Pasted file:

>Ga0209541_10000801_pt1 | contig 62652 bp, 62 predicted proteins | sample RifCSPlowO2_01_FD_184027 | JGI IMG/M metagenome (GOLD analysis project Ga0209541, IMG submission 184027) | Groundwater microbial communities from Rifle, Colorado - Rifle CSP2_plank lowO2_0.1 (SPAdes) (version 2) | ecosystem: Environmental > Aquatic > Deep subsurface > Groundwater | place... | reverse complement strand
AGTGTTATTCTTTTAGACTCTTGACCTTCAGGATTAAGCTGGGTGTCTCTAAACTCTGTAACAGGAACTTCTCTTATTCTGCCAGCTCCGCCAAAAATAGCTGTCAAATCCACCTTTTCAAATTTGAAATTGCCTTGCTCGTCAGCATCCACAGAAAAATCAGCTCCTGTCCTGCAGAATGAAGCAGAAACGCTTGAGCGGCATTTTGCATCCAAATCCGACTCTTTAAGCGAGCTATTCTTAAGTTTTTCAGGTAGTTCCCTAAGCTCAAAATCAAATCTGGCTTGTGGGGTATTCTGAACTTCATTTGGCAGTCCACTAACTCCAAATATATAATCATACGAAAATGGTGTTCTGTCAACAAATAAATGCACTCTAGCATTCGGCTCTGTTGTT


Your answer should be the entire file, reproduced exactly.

>Ga0209541_10000801_pt1 | contig 62652 bp, 62 predicted proteins | sample RifCSPlowO2_01_FD_184027 | JGI IMG/M metagenome (GOLD analysis project Ga0209541, IMG submission 184027) | Groundwater microbial communities from Rifle, Colorado - Rifle CSP2_plank lowO2_0.1 (SPAdes) (version 2) | ecosystem: Environmental > Aquatic > Deep subsurface > Groundwater | place... | reverse complement strand
AGTGTTATTCTTTTAGACTCTTGACCTTCAGGATTAAGCTGGGTGTCTCTAAACTCTGTAACAGGAACTTCTCTTATTCTGCCAGCTCCGCCAAAAATAGCTGTCAAATCCACCTTTTCAAATTTGAAATTGCCTTGCTCGTCAGCATCCACAGAAAAATCAGCTCCTGTCCTGCAGAATGAAGCAGAAACGCTTGAGCGGCATTTTGCATCCAAATCCGACTCTTTAAGCGAGCTATTCTTAAGTTTTTCAGGTAGTTCCCTAAGCTCAAAATCAAATCTGGCTTGTGGGGTATTCTGAACTTCATTTGGCAGTCCACTAACTCCAAATATATAATCATACGAAAATGGTGTTCTGTCAACAAATAAATGCACTCTAGCATTCGGCTCTGTTGTT